By including these social risk factors in the patient diagnosis and addressing them, we can reduce longstanding disparities in health, and healthcare providers can substantiate the increased complexity of these cases. They can also demonstrate the need for higher levels of care and additional care planning. Urgent Care clinicians are capable of providing integrative care delivery models, which aim to address patients’ physical, mental, and social needs while targeting value, quality, and better outcomes.

The Kaiser Family Foundation states, “Although there has been significant progress recognizing and addressing social determinants of health, many challenges remain. Notably, these efforts require working across siloed sectors with separate funding streams, where investments in one sector may accrue savings in another. Moreover, communities may not always have sufficient service capacity or supply to meet identified needs. Further, there remain gaps and inconsistencies in data on social determinants of health that limit the ability to aggregate data across settings or to use data to inform policy and operations, guide quality improvement, or evaluate interventions.”

Addressing SDOH in the Urgent Care setting can be challenging, but the benefits are clear. Clinicians can develop more informed diagnosis and treatment plans with a higher likelihood of success — in addition to improving patient health, increasing patient satisfaction, reducing healthcare costs, improving population health, and strengthening community connections.

While opportunities to advance health equity through clinical care continue to be important, social determinants of health can increase or decrease the risk of poor health outcomes. As healthcare professionals, we must ensure that everyone has access to high quality and equitable care, regardless of their background/circumstances or ability to pay.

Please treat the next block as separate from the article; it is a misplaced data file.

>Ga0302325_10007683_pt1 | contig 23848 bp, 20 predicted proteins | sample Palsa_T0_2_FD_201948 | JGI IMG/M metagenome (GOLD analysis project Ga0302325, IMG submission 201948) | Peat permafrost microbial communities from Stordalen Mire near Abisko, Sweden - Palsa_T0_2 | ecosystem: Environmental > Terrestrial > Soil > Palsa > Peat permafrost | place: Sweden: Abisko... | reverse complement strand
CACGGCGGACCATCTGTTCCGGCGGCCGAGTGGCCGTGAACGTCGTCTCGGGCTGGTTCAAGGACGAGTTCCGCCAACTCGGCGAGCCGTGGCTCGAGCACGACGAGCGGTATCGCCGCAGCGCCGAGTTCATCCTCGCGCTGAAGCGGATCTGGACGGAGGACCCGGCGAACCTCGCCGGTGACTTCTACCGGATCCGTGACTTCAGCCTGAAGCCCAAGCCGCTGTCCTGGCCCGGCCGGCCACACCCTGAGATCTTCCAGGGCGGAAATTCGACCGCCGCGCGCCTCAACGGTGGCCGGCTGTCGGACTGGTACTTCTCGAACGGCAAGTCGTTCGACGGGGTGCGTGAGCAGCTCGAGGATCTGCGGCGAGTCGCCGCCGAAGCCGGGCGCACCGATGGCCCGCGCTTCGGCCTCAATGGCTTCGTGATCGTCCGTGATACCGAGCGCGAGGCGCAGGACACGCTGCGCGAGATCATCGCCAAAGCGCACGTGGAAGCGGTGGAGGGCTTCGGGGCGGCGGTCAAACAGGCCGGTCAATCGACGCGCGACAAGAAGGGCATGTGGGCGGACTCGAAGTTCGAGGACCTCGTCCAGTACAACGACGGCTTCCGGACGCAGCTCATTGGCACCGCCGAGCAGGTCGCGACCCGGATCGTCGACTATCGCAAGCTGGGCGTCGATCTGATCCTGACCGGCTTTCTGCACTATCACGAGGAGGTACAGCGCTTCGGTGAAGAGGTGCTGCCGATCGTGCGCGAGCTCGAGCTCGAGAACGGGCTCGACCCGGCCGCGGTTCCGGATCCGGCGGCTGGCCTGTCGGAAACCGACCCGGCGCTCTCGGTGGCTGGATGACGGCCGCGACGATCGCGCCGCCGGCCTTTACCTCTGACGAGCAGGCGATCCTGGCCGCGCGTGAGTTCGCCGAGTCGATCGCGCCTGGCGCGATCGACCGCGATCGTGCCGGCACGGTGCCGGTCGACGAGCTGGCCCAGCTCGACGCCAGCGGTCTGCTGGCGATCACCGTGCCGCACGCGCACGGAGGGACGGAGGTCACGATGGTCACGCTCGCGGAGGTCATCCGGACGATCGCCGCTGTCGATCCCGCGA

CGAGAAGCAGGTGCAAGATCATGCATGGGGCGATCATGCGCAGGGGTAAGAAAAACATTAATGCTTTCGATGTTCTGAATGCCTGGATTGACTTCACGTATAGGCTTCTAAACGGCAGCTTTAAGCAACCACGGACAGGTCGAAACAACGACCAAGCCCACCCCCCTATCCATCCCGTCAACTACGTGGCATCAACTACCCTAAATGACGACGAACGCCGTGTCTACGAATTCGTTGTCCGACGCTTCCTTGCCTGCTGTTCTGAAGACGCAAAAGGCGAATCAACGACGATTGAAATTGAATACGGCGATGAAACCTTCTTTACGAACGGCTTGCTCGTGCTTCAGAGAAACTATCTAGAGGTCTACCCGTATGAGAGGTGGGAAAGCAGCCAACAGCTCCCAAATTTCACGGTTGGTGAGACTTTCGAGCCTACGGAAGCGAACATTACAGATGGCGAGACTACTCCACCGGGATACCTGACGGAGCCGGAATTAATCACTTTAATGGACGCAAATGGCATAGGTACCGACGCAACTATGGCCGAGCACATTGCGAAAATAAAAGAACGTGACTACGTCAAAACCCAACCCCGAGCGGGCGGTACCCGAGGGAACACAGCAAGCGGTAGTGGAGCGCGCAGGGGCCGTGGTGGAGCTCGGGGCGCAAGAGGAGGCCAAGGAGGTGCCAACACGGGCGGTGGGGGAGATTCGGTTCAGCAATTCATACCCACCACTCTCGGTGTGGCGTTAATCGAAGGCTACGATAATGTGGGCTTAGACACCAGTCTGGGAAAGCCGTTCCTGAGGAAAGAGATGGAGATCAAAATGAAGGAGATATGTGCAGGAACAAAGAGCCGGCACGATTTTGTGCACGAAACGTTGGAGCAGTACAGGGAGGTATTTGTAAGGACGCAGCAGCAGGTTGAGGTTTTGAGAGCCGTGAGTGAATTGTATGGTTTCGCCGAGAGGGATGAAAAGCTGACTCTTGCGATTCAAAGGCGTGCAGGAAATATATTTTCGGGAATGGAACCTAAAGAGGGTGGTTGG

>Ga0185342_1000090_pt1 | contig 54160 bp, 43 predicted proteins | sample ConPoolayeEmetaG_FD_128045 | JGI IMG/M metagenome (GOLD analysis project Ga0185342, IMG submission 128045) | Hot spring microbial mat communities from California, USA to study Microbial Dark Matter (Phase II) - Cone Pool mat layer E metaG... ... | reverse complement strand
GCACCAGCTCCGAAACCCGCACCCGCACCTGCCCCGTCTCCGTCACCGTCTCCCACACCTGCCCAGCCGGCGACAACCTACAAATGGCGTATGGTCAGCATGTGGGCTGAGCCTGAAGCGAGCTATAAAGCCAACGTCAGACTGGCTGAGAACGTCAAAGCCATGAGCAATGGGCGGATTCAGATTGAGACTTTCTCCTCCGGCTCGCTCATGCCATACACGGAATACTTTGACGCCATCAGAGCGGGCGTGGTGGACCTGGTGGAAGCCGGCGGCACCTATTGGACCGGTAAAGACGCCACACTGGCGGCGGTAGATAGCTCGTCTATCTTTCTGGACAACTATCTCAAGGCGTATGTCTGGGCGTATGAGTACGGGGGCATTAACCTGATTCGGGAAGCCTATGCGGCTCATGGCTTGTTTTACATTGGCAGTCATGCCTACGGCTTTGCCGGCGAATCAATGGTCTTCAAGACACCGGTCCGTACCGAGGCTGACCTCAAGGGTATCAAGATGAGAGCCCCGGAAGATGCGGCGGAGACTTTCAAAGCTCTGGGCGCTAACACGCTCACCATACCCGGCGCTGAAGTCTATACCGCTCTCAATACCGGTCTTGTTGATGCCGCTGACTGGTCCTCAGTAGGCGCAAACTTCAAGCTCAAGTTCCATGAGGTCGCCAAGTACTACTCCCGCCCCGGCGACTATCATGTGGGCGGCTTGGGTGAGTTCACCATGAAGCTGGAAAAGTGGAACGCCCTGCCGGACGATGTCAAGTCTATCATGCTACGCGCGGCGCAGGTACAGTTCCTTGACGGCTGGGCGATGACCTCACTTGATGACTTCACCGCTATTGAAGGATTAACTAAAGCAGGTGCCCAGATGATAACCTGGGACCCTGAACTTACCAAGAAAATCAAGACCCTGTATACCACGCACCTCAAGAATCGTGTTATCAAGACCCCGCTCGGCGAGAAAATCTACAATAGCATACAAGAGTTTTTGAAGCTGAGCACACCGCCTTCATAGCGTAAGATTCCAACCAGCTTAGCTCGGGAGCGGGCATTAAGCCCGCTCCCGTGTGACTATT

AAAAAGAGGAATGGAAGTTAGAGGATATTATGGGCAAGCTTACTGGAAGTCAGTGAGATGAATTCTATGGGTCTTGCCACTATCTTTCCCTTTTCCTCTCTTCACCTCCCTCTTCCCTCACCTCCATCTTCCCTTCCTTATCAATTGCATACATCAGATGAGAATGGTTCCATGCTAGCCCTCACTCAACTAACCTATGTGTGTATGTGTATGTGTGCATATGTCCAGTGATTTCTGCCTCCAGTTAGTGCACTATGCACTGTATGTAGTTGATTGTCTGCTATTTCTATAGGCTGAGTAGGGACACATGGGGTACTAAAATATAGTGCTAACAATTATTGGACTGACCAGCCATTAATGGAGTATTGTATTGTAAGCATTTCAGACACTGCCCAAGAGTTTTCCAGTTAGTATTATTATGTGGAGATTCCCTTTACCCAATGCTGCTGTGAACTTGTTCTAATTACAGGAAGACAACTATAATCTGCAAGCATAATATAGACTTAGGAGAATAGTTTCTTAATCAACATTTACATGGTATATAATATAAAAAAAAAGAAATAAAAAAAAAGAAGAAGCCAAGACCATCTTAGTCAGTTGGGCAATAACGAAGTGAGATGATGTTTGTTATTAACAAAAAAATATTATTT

1. Wallace AS, Luther B, Guo J, Wang C, Sisler S, Wong B. Implementing a Social Determinants Screening and Referral Infrastructure During Routine Emergency Department Visits, Utah, 2017–2018. Prev Chronic Dis 2020;17:190339. DOI:
  2. How hospitals, EDS effectively code social determinants of health. RevCycleIntelligence. Published July 25, 2022. Accessed February 5, 2023. 
  3. McCarthy M, Zheng, Z, Wilder M, Elm A. Purchase Subscribe Save Share Reprints Request The Influence of Social Determinants of Health on Emergency Departments Visits in a Medicaid Sample. Annals of Emergency Medicine. Published March 11, 2022. 
  4. Axelson DJ, Stull MJ, Coates WC. Social Determinants of Health: A Missing Link in Emergency Medicine Training. AEM Educ Train. 2017 Sep 18;2(1):66-68. doi: 10.1002/aet2.10056. PMID: 30051070; PMCID: PMC6001589.
  5. Artiga S, Hinton  E, Published: May 10 Beyond health care: The role of Social Determinants in promoting health and health equity. KFF. Published May 10, 2018. Accessed February 5, 2023. 
  6. Whitman A, De Lew, N, Chappel A, Aysola V, Zuckerman R, Sommers B. Addressing Social Determinants of Health: Examples of Successful Evidence-Based Strategies and Current Federal Efforts. ASPE Office of Health Policy. Published April 1, 2022. Accessed February 6, 2023.